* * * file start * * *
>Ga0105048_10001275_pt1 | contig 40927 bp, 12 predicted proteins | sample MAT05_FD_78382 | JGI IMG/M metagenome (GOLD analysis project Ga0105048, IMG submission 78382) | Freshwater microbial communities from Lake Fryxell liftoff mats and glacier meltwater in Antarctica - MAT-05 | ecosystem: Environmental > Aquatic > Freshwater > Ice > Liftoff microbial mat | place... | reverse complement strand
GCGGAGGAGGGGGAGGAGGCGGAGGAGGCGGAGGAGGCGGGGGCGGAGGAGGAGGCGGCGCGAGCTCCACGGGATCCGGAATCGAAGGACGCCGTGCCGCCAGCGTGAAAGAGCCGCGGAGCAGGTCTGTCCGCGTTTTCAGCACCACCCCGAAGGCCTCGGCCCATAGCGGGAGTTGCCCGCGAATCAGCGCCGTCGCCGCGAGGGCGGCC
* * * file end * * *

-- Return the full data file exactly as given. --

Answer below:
>Ga0105048_10001275_pt1 | contig 40927 bp, 12 predicted proteins | sample MAT05_FD_78382 | JGI IMG/M metagenome (GOLD analysis project Ga0105048, IMG submission 78382) | Freshwater microbial communities from Lake Fryxell liftoff mats and glacier meltwater in Antarctica - MAT-05 | ecosystem: Environmental > Aquatic > Freshwater > Ice > Liftoff microbial mat | place... | reverse complement strand
GCGGAGGAGGGGGAGGAGGCGGAGGAGGCGGAGGAGGCGGGGGCGGAGGAGGAGGCGGCGCGAGCTCCACGGGATCCGGAATCGAAGGACGCCGTGCCGCCAGCGTGAAAGAGCCGCGGAGCAGGTCTGTCCGCGTTTTCAGCACCACCCCGAAGGCCTCGGCCCATAGCGGGAGTTGCCCGCGAATCAGCGCCGTCGCCGCGAGGGCGGCC